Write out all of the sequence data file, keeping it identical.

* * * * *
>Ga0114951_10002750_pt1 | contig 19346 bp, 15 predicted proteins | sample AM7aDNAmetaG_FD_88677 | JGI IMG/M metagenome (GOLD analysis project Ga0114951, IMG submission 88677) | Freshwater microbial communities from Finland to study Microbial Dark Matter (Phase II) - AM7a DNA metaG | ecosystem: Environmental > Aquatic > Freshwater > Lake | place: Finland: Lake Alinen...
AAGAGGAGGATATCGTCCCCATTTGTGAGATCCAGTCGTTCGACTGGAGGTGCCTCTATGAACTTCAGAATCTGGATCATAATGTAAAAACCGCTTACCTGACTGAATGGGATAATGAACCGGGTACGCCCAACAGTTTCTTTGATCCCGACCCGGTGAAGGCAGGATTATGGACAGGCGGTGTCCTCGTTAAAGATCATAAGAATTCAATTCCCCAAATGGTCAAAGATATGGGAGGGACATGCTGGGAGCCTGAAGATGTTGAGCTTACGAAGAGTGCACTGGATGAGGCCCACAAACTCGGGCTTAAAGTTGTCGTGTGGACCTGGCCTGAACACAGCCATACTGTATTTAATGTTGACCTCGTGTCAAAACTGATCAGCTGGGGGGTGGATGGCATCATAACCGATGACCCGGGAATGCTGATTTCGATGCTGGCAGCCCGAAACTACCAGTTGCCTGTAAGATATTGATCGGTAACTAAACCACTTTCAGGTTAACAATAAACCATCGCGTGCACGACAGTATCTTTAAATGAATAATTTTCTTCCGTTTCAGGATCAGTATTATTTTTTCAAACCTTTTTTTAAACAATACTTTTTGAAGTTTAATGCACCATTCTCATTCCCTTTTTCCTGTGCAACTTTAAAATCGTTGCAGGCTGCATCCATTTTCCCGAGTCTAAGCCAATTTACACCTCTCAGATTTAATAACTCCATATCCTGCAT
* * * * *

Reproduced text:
>Ga0114951_10002750_pt1 | contig 19346 bp, 15 predicted proteins | sample AM7aDNAmetaG_FD_88677 | JGI IMG/M metagenome (GOLD analysis project Ga0114951, IMG submission 88677) | Freshwater microbial communities from Finland to study Microbial Dark Matter (Phase II) - AM7a DNA metaG | ecosystem: Environmental > Aquatic > Freshwater > Lake | place: Finland: Lake Alinen...
AAGAGGAGGATATCGTCCCCATTTGTGAGATCCAGTCGTTCGACTGGAGGTGCCTCTATGAACTTCAGAATCTGGATCATAATGTAAAAACCGCTTACCTGACTGAATGGGATAATGAACCGGGTACGCCCAACAGTTTCTTTGATCCCGACCCGGTGAAGGCAGGATTATGGACAGGCGGTGTCCTCGTTAAAGATCATAAGAATTCAATTCCCCAAATGGTCAAAGATATGGGAGGGACATGCTGGGAGCCTGAAGATGTTGAGCTTACGAAGAGTGCACTGGATGAGGCCCACAAACTCGGGCTTAAAGTTGTCGTGTGGACCTGGCCTGAACACAGCCATACTGTATTTAATGTTGACCTCGTGTCAAAACTGATCAGCTGGGGGGTGGATGGCATCATAACCGATGACCCGGGAATGCTGATTTCGATGCTGGCAGCCCGAAACTACCAGTTGCCTGTAAGATATTGATCGGTAACTAAACCACTTTCAGGTTAACAATAAACCATCGCGTGCACGACAGTATCTTTAAATGAATAATTTTCTTCCGTTTCAGGATCAGTATTATTTTTTCAAACCTTTTTTTAAACAATACTTTTTGAAGTTTAATGCACCATTCTCATTCCCTTTTTCCTGTGCAACTTTAAAATCGTTGCAGGCTGCATCCATTTTCCCGAGTCTAAGCCAATTTACACCTCTCAGATTTAATAACTCCATATCCTGCAT